Communal septic system sought for one of county’s biggest trailer parks

MIDDLEBURY — The Addison County Community Trust (ACCT) is seeking funding for a communal sewage disposal system to serve the 67-unit Lindale Mobile Home Park off Route 116/Case Street in Middlebury.
This is a plan that advocates believe will cost-effectively remedy the increasing number of failing, individual septic systems within what is one of the county’s largest affordable housing developments.
The Middlebury selectboard earlier this month agreed to support ACCT’s bid to secure a planning grant of around $25,000 through the Vermont Community Development Program (VCDP) that would be used to hire an engineering firm to design a large septic system that would serve all of Lindale’s 67 homes.
ACCT owns and operates more than 600 units of permanently affordable housing, including 340 lots in nine mobile home parks throughout Addison County.
Elise Shanbacker, executive director of ACCT, explained the Lindale Mobile Home Park is approaching its 50th birthday. The park was developed in two phases, with 48 units installed in 1968 and another 19 put in in 1991. Each unit is currently served by its own septic system.
Lindale has provided a vital affordable housing source during its history, but its septic systems are now wearing out — particularly those introduced in 1968, Shanbacker stated in a Dec. 8 memo to the Middlebury selectboard.
“ACCT has been replacing systems at a rate of approximately three per year as they fail,” Shanbacker said. “This is putting major pressure on the park’s operating budget. We anticipate this problem to accelerate in the older portion of the park as the systems reach their 50th anniversaries.”
And the Lindale rents don’t generate enough funds to keep replacing the failing septic systems, according to Shanbacker.
Mary Blacklock Jackman, director of ownership programs for ACCT, said the most troublesome septic systems at the park are related to 11 units on Lindale Circle. She recently told selectboard members that ACCT has invested around $32,000 in repairs to those 11 systems since 2014.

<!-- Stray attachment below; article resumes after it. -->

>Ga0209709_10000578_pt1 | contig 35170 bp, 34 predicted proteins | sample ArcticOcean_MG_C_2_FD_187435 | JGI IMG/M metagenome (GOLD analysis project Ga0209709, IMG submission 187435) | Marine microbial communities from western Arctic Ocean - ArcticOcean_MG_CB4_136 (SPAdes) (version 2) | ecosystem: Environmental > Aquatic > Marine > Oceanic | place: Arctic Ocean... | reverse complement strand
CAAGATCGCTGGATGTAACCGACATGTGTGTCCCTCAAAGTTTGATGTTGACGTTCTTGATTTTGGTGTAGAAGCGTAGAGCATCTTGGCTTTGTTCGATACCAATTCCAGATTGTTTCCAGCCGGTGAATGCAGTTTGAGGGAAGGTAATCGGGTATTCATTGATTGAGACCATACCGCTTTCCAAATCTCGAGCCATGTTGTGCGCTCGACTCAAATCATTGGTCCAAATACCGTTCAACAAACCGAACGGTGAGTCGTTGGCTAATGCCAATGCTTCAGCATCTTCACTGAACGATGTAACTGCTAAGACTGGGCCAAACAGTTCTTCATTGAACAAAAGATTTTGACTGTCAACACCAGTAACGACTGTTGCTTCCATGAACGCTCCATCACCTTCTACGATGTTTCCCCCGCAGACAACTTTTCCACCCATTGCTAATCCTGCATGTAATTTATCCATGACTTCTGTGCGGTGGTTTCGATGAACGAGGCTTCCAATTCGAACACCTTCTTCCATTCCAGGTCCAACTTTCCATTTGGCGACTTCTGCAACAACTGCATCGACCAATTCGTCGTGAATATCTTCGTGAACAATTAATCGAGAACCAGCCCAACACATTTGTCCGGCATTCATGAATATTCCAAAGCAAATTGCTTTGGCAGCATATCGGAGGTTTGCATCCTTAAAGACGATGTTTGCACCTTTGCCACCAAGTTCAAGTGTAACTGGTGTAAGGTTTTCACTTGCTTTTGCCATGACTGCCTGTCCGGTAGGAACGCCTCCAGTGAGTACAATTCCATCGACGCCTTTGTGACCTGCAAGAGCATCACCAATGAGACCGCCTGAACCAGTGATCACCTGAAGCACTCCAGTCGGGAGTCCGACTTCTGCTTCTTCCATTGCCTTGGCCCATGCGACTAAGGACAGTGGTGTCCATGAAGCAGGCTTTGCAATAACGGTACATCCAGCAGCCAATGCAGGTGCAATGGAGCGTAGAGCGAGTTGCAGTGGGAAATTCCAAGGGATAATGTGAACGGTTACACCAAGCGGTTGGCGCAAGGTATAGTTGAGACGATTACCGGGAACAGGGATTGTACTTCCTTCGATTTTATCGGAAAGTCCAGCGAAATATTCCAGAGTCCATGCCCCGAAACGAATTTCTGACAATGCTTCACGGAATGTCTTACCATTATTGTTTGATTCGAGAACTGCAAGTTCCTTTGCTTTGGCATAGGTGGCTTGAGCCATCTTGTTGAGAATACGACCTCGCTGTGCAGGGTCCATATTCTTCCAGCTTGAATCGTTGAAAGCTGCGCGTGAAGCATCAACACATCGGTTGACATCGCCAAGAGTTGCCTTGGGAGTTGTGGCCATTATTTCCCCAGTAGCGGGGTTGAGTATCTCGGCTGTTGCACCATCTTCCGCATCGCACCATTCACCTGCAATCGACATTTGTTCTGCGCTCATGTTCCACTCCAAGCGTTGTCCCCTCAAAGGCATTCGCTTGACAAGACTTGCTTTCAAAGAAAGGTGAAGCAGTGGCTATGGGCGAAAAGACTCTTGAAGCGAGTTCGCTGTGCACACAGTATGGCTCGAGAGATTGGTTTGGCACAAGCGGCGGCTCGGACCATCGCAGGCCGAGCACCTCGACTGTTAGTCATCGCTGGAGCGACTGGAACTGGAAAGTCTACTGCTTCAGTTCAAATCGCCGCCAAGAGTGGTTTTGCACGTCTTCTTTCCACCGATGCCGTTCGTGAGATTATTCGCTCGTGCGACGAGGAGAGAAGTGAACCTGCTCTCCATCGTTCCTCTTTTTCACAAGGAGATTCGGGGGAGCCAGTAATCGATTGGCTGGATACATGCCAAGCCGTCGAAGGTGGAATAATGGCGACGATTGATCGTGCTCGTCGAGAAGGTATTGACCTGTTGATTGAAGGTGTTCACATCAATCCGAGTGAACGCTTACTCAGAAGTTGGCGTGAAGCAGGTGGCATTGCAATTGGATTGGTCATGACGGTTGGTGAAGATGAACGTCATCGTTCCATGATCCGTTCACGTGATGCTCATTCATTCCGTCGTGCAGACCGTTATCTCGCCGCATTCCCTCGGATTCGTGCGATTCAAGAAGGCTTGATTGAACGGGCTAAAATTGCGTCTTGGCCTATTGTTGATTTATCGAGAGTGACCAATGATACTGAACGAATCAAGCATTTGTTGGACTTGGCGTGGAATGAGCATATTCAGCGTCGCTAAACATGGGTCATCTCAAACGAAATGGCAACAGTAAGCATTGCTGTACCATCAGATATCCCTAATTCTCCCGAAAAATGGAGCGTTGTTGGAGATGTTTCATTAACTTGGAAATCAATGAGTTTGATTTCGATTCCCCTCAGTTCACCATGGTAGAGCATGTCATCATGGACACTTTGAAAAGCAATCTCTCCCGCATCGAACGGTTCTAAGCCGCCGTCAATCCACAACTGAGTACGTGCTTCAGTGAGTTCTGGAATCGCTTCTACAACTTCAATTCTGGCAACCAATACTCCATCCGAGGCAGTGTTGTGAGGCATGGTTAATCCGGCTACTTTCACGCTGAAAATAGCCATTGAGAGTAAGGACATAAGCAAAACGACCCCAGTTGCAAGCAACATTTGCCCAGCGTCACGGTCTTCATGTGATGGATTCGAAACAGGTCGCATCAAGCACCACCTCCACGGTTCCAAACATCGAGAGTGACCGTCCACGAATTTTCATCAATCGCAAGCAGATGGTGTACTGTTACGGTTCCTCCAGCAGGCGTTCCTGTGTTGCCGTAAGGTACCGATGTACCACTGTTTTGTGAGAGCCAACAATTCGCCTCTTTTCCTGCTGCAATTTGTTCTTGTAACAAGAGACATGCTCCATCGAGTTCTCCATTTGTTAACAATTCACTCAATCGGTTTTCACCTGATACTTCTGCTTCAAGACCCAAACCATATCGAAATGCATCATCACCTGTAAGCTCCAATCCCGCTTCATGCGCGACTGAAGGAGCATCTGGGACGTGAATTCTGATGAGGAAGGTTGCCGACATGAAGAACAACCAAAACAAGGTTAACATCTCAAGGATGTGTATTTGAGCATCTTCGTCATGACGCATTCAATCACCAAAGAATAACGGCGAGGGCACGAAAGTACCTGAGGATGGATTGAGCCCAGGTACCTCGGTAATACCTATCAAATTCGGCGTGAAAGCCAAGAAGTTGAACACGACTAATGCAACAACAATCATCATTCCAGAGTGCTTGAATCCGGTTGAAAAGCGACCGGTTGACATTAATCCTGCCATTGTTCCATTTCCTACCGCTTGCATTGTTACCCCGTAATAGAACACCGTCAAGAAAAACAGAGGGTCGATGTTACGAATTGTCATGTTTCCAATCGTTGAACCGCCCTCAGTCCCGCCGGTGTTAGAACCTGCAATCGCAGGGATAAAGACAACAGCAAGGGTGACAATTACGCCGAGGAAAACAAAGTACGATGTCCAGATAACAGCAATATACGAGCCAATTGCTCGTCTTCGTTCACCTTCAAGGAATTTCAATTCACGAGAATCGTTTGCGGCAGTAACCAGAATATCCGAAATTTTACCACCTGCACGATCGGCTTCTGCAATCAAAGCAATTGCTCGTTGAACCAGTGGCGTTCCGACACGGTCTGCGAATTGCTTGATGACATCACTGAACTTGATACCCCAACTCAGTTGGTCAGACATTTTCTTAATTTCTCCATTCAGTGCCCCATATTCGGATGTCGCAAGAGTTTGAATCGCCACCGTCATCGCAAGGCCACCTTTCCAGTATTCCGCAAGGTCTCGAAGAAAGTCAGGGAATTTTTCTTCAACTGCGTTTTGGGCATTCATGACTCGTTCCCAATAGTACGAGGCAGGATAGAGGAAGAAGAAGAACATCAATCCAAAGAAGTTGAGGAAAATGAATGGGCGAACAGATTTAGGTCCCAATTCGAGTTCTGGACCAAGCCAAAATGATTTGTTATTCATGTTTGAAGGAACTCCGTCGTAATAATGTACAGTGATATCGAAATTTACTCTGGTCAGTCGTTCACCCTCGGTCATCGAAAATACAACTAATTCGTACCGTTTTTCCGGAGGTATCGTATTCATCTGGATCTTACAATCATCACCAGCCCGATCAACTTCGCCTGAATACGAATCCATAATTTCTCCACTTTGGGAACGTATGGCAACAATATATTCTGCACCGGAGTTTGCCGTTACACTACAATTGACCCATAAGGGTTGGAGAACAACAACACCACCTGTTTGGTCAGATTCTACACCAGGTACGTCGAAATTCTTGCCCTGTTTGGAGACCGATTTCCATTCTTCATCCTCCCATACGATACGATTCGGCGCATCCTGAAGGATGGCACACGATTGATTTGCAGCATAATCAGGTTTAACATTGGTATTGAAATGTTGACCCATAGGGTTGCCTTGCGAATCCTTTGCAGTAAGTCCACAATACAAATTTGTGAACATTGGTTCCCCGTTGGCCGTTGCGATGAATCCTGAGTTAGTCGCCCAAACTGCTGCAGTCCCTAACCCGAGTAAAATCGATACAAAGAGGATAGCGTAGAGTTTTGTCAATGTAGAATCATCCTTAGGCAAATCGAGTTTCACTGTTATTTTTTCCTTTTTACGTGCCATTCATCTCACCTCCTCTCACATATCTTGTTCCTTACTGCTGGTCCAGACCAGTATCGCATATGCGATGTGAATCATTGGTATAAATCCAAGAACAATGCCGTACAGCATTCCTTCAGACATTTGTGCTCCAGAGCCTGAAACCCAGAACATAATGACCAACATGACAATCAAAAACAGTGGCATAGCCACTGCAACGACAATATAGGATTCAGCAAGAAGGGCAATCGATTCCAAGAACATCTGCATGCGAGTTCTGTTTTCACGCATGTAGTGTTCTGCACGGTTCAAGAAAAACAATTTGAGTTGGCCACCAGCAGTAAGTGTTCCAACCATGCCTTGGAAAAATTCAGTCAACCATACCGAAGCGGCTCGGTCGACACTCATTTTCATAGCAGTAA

To make matters worse, soils in a large portion of the park are made up of impermeable clay, and thus not ideal for accommodating septic systems. With that in mind, Community Trust officials will inquire about the availability of land immediately to the east and southeast of the mobile home park that has more suitable soils to host a communal septic system.
“We are looking to put the whole community on a septic system so we don’t have to deal with this situation going on down the line when the other ones start to fail,” Jackman said.
It’s a solution that won’t come cheap, and will require an infusion of state and federal funds, ACCT officials said. But first, the Community Trust needs an engineer to design and site a potential communal septic system.
Tim Ashe is a director of Housing Foundation Inc., a non-profit that manages hundreds of affordable housing units throughout Vermont. Ashe, also a state senator representing Chittenden County, is helping Addison County Community Trust apply for a VCDP planning grant to underwrite the engineering study.
“The planning grant will help to determine whether there is a project at all,” Ashe said.
The VCDP grant will require the Community Trust to put up a 25-percent match. Shanbacker said her non-profit organization is trying to scrape up the money. But she’s also asking the Middlebury selectboard if that sum could be provided through a municipal revolving loan fund. That fund currently contains $94,000, according to Middlebury Town Manager Kathleen Ramsay.
Selectboard members on Dec. 12 voted unanimously to back ACCT’s effort to devise and install a communal septic system at Lindale. The board scheduled a public hearing for Tuesday, Jan. 9, at 7:30 p.m. to further discuss ACCT’s proposal and potentially vote on tapping the revolving loan fund for some — or all — of the 25-percent local match for the planning grant.
“It would show the strongest possible support for those who are scoring the (grant) application, because it’s a competitive process,” Ashe said of the potential impact of Middlebury footing all of the local match.
Ashe said the VCDP will likely make its funding decisions in mid-February. That could lead to the hiring of an engineering firm in May or June, with a potential start to septic system work next summer.
“It seems like wise planning,” Selectwoman Laura Asermily said of ACCT’s plan for a communal septic system.
Selectman Nick Artim agreed.
“It seems like an honorable, cost-effective and logical approach,” he said. “I commend you for this effort.”
Reporter John Flowers is at [email protected].

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